With all feeding done, it is time to take a rest! But.... not quite. Remember to place two bricks on top of the hive roof or fasten a strong rope around the hive in case of any strong winds. A colony will over-winter much better if it remains dry and its hive is of sound construction. It will also help if it is tilted forwards slightly so that any moisture will drain out through the entrance [Only applicable if you are using solid floors – Ed.]. A ray of midday sun will help to keep the hive dry and encourage the bee cluster to move to new supplies of stores.
A WBC hive will keep drier in winter, but will warm up more slowly than a single-walled hive. It is important that the bees are able to take cleansing flights as often as possible during the winter. This prevents the bees from soiling the combs, which will in turn prevent over-consumption of stores and the build up of Nosema spores.
Do not forget that if the colony has been over-wintered with fewer stores than recommended, then in early march it should be fed thick syrup (not candy) in a contact feeder.
Fit proper mouse guards, not pieces of queen excluder, since the latter have the disadvantage of knocking the pollen loads off the returning bees. At this time of years, the bees cannot afford to waste pollen loads.
Most important, have you removed any Varroacide strips or containers?
I also give the tops of the frames a quick scrape and raise the crown boards above the brood chamber using a match stick at each corner. This helps ventilation which reduces condensation.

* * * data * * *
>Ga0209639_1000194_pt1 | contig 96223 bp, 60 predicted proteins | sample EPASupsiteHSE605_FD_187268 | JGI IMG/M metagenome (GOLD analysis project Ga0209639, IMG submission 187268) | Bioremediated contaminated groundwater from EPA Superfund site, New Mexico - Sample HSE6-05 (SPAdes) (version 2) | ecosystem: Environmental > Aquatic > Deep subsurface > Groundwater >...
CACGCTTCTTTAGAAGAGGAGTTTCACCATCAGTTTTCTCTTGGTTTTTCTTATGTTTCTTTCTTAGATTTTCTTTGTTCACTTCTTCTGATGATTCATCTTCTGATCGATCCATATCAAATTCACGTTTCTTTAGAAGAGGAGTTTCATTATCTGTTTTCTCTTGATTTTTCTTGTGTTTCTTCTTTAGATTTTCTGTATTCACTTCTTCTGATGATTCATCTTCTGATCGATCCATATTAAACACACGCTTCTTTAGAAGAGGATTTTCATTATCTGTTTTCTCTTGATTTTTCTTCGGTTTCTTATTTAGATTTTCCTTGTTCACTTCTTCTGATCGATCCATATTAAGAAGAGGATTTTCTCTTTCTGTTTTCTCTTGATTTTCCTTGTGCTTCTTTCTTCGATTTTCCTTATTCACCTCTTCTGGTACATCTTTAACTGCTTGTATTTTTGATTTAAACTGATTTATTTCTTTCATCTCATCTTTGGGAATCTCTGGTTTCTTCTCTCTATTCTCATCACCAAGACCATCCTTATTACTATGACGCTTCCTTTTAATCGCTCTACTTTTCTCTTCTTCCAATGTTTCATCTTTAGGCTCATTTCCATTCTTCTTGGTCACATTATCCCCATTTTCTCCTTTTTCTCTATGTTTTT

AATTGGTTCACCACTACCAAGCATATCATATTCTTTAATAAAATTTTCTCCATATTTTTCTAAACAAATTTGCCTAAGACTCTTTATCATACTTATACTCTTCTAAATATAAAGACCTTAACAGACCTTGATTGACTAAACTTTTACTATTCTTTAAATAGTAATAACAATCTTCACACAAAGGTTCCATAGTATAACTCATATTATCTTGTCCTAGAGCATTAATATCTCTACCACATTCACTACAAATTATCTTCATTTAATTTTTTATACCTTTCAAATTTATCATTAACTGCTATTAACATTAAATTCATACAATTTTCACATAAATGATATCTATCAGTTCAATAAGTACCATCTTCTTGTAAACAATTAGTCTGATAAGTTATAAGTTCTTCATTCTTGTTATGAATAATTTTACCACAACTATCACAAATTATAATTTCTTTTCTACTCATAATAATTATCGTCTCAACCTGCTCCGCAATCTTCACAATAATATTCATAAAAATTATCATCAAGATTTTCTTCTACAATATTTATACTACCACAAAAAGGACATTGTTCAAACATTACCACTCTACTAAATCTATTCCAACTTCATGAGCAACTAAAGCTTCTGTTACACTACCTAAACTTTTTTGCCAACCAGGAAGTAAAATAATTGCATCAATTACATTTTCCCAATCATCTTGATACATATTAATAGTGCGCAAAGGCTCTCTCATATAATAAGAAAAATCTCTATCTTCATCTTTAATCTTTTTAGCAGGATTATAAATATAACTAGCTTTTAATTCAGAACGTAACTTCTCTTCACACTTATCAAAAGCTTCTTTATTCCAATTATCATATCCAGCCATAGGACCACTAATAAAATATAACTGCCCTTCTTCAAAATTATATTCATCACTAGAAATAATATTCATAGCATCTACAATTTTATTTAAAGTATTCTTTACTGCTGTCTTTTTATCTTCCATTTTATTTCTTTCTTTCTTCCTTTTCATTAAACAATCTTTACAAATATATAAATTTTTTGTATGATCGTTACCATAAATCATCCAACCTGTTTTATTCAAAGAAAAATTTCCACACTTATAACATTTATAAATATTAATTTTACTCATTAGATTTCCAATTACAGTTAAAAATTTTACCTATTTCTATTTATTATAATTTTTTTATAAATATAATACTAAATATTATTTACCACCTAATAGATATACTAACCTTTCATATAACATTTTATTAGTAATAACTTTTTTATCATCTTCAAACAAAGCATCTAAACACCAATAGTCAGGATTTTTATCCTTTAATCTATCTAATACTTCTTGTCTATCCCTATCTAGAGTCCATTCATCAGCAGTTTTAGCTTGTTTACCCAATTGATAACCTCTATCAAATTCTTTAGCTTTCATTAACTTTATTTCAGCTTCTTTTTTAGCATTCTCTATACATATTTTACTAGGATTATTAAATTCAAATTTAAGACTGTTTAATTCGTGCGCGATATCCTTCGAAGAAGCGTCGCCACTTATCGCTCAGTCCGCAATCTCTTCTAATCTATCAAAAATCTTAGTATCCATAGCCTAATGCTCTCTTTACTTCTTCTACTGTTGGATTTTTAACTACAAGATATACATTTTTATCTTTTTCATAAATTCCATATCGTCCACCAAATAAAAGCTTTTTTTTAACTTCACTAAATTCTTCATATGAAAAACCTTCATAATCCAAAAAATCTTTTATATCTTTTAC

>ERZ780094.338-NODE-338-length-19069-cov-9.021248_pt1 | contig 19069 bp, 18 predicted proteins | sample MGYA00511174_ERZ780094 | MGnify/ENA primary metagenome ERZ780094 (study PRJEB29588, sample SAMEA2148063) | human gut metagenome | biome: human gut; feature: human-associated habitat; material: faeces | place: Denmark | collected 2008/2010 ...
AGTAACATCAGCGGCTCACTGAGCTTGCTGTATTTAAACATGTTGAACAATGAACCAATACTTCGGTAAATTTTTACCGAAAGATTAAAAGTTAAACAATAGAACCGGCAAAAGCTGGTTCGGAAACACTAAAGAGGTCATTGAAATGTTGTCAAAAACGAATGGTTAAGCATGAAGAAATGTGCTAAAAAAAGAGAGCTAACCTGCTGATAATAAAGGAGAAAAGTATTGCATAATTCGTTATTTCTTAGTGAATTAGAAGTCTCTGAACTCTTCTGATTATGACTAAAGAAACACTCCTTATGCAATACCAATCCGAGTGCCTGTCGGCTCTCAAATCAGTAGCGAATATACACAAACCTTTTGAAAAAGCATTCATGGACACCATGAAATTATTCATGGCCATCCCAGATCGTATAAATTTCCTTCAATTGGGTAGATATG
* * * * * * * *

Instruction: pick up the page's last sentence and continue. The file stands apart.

Extractor and feeders
These should be washed out, even if the bees have cleaned them up. Make sure they are thoroughly dry before storage, especially items made of metal.
Sort out surplus combs, discarding any old or dark looking ones, especially those over three years old with drone cells. Why put an old comb back when you can give a new sheet of foundation? What's more, wax moth larvae prefer old combs, particularly if they are stored in a warm place.
Any dark combs should be rendered down, especially if there has been any brood in them. Try and keep your surplus honey clean. Keep super and brood combs apart, and stack them neatly in a cool, dry place. Put a queen excluder between every three or four supers to minimise any mouse damage – one mouse can make an awful mess. A teaspoonful of PDB (paradichlorobenzene) can be placed on a sheet of paper inside the stack and will control the larvae of the wax moth. In the spring, air the combs and boxes before putting them on hives, to get rid of the odour.
Place all foundation in a sealed plastic bag and put it away in a place that will not be touched as it can become brittle, especially in cold weather. It is then easily broken.
Brood Boxes, Crown Boards, Frames...
Give everything a good scrape with the hive tool to get rid of the bits of wax and propolis, and then wash or scorch with a blow lamp. It is surprising where the wax moth larvae hide. Use the blow lamp on the queen excluder to get rid of all those pieces of wax inside the slots – but don't use a blow lamp on plastic queen excluder! All wax can be rendered down after cleaning up.
Make all repairs now rather than waiting until spring, and if you put any wood preservative on your hives and equipment, do that now, too. It will give it a good chance to soak in. I also give my hives a coat of varnish, which gives them greater resistance to knocks and general wear and tear.
Store honey in a clean, dry, and cool place away from pets. Don't forget that it is a food product! I store mine in 14kg plastic buckets and then bottle as required.
Lastly, before you retire indoors have a check around the apiary to see whether any undergrowth needs clearing away around the hives so that each hive has good air circulation.